Unmanned aerial vehicles (UAVs) struck Iran-backed militias in eastern Syria, local media reported Sunday overnight.
On Monday, the Israeli army said Shi'ite units led by Tehran's Quds Force attempted to fire several rockets Sunday overnight which failed to cross over to Israel.
Outlets affiliated with the Syrian opposition, which based their reports on those of the Syrian Observatory for Human Rights', said the UAVs attacked militias near Al Bukamal, close to the Syria-Iraq border.
Eighteen Iran-back militia members were killed in the strike, the British-based watchdog said on Monday. The Assad regime and Syrian state media didn't report the incident.
On Monday, the Israeli army said it identified a several launches from Syria that failed to cross over to Israel. They were carried out by Shi'te militias led by Iran's Quds Force from the outskirts of Damascus, the statement said, adding it considered the Assad regime responsible for any action that takes place under its sovereignty.
Later Sunday night, Lebanon's Hezbollah downed an Israeli unmanned aircraft outside the southern town of Ramyah, the movement's Al-Manar TV said early on Monday.
The Israeli drone is now in the hands of Hezbollah's fighters, the Iran-backed group added in a statement.
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The Israel Defense Forces confirmed that the drone was downed in southern Lebanon during routine activity, ruling out intelligence leak.
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Hezbollah and the Israeli army exchanged cross-border fire earlier this month after a drone attack last week in a Hezbollah-controlled Beirut suburb.
Hezbollah blamed that incident on Israel, raising fears of a wider regional conflict.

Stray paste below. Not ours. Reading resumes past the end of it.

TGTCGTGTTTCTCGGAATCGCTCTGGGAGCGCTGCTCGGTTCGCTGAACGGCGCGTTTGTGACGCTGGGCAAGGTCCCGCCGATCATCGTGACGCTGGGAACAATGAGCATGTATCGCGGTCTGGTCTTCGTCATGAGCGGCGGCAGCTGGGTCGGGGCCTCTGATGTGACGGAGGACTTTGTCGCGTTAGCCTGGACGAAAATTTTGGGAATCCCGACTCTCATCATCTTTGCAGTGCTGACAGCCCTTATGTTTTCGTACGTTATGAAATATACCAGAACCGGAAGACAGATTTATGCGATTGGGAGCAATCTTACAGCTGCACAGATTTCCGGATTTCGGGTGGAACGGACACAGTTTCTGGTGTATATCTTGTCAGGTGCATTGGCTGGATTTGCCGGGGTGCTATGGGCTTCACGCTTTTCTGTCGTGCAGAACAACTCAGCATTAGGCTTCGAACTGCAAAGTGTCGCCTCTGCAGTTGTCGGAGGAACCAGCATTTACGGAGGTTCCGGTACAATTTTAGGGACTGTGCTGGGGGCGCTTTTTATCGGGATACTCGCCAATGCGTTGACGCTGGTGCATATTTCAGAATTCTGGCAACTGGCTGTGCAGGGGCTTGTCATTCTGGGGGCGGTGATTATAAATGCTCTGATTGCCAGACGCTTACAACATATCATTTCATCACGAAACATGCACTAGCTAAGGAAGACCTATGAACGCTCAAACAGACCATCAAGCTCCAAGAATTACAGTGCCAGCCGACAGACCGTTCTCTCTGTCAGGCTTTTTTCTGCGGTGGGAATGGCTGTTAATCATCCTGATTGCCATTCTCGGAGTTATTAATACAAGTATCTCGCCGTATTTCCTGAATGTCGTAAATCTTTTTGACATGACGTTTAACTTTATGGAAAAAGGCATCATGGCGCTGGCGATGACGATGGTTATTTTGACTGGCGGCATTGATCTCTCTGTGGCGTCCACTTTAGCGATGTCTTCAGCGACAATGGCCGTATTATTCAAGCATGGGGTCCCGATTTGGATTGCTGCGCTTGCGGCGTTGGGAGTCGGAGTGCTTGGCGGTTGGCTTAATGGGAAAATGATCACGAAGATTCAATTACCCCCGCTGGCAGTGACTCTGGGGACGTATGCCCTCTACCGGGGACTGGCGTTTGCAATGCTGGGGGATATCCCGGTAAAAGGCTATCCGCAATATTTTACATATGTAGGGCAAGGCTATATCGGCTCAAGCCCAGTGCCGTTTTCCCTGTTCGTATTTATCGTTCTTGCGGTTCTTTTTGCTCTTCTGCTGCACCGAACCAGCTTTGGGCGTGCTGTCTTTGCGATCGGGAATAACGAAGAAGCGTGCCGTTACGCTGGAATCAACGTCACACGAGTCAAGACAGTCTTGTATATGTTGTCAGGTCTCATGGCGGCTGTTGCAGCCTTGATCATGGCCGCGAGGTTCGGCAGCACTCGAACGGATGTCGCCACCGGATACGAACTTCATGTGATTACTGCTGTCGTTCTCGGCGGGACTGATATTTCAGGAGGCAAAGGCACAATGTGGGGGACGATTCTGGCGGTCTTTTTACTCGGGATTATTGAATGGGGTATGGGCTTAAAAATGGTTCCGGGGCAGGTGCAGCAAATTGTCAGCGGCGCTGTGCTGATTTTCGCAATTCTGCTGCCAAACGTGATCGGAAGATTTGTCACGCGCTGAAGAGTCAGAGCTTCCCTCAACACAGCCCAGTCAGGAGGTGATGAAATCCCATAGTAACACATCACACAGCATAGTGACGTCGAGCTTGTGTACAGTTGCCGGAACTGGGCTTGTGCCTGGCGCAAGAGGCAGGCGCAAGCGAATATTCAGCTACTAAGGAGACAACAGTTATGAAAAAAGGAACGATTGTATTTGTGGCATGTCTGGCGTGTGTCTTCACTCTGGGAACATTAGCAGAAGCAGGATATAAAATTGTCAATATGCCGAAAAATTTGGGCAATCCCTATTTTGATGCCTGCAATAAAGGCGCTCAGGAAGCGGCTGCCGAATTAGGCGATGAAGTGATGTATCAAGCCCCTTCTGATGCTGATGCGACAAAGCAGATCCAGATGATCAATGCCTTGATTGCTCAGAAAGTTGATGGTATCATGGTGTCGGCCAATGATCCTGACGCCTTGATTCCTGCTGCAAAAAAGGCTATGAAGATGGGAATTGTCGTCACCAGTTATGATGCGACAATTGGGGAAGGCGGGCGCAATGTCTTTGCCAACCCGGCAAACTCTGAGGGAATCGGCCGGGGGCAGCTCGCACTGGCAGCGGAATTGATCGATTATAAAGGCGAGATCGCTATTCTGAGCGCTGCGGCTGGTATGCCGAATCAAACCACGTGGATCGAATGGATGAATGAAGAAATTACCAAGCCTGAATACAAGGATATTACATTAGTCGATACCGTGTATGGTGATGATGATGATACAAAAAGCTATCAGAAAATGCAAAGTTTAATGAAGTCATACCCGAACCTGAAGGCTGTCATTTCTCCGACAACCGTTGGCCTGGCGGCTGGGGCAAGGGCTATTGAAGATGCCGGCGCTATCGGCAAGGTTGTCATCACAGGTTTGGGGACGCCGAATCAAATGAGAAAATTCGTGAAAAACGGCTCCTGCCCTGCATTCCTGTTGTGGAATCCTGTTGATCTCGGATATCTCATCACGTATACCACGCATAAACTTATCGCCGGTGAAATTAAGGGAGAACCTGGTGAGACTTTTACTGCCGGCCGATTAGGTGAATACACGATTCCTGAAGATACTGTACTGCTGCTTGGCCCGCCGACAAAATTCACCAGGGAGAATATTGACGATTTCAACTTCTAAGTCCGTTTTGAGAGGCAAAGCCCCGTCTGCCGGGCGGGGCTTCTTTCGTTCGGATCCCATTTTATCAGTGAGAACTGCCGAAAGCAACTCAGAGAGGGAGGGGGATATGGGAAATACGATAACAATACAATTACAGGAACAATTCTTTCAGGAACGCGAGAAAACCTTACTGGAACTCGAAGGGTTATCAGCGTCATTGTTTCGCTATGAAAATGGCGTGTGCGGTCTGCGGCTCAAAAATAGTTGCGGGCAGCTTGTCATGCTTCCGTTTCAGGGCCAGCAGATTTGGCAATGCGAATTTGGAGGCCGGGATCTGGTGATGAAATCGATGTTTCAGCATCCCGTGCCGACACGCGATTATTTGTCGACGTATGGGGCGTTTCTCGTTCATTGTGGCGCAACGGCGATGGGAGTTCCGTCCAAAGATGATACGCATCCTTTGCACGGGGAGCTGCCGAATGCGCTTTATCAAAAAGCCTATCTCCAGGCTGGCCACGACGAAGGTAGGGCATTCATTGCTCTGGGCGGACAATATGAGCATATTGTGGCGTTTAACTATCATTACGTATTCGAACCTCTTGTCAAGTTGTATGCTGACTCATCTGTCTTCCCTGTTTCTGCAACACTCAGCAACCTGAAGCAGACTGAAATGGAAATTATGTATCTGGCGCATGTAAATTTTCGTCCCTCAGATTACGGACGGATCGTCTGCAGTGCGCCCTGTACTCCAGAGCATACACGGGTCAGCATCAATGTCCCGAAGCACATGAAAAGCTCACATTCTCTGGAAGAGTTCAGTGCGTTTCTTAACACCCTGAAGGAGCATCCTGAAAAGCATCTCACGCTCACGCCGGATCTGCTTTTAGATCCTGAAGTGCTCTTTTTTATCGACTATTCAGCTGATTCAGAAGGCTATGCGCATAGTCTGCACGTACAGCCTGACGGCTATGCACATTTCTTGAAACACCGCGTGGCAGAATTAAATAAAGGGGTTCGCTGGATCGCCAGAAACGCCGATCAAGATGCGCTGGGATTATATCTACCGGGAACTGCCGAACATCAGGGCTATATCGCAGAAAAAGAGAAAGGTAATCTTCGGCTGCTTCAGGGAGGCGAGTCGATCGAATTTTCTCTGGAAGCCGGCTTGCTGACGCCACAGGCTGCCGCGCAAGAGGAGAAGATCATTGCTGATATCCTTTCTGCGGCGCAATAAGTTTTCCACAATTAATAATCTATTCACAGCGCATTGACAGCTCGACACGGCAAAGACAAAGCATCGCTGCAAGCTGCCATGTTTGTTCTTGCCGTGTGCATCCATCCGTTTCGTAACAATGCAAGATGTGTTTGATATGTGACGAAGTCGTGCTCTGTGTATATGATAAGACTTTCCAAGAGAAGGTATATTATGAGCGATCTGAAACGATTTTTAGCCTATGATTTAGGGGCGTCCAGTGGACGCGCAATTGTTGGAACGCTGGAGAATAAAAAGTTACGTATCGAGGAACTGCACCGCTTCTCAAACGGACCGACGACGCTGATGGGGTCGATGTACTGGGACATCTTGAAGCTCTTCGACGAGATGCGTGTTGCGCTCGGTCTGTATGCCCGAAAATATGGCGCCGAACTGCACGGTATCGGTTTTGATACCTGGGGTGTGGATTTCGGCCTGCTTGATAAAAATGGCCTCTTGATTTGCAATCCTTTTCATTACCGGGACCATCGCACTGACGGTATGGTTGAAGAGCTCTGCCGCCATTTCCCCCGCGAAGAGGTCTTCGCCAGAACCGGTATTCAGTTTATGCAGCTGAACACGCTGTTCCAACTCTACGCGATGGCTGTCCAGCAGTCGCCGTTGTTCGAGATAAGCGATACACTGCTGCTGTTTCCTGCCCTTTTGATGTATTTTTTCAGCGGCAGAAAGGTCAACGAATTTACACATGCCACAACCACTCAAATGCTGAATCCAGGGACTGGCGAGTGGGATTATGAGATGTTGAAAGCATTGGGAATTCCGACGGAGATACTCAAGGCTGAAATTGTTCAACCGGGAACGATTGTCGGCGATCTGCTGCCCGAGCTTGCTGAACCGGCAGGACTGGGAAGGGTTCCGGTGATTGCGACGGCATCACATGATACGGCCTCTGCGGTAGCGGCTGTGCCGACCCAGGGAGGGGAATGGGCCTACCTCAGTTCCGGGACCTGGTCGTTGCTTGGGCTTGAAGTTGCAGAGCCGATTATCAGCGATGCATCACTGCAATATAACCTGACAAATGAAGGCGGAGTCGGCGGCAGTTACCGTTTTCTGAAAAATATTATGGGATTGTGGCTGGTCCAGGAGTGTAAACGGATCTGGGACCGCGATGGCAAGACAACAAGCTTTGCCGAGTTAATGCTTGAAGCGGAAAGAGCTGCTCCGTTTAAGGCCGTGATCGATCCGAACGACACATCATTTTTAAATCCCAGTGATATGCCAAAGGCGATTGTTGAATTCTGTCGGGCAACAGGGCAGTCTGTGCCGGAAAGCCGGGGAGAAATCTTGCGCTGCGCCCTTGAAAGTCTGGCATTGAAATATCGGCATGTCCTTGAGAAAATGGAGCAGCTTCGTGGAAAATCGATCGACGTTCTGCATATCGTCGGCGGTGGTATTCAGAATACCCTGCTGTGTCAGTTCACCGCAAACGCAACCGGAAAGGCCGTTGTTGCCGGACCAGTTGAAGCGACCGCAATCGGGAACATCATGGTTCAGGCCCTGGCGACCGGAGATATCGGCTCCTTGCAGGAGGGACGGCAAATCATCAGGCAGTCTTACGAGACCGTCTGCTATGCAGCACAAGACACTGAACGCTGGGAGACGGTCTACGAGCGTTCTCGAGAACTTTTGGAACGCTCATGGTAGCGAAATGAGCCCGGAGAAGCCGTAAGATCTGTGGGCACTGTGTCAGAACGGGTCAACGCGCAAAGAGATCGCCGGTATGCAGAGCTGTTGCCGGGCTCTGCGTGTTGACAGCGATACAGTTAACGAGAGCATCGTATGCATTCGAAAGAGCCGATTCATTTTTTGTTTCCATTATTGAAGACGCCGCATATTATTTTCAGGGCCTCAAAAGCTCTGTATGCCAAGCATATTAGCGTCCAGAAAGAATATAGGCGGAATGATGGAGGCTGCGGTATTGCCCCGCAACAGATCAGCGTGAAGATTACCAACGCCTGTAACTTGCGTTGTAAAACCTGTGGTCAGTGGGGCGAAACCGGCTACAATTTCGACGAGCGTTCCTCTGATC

Last week Fox News reported that the Iranian military is building a new military base in Syria, citing multiple Western intelligence sources.
The report said that the new Iranian compound, dubbed Imam Ali and situated on the Syria-Iraq border where Monday's alleged strike took place, is being built from scratch by the Al-Quds forces and its construction was approved by top Tehran leaders.
The base is located 150 kilometers Southeast of Deir ez-Zur, near the Albukamal-Qaim crossing, a major supply route across the Middle East.
Series of strikes in Iraq have been recently attributed to Israel, some of them near the Syria-Iraq border and the Albukamal-Qaim crossing. The attacks targeted Iran-backed Shi'ite militias and their convoys tasked with smuggling weapons into Syria.
Israel didn't claim responsibility for the strikes, however Prime Minister Benjamin Netanyahu hinted at several occasions that he would not hesitate to expand the borders of fighting against Iran.
In August The New York Times reported that the U.S. administration, and the Pentagon are not pleased with the Israeli strikes in Iraq, fearing they would destabilize the Iraqi government and will enhance demands to remove 5,200 American troops who serve on Iraqi soil.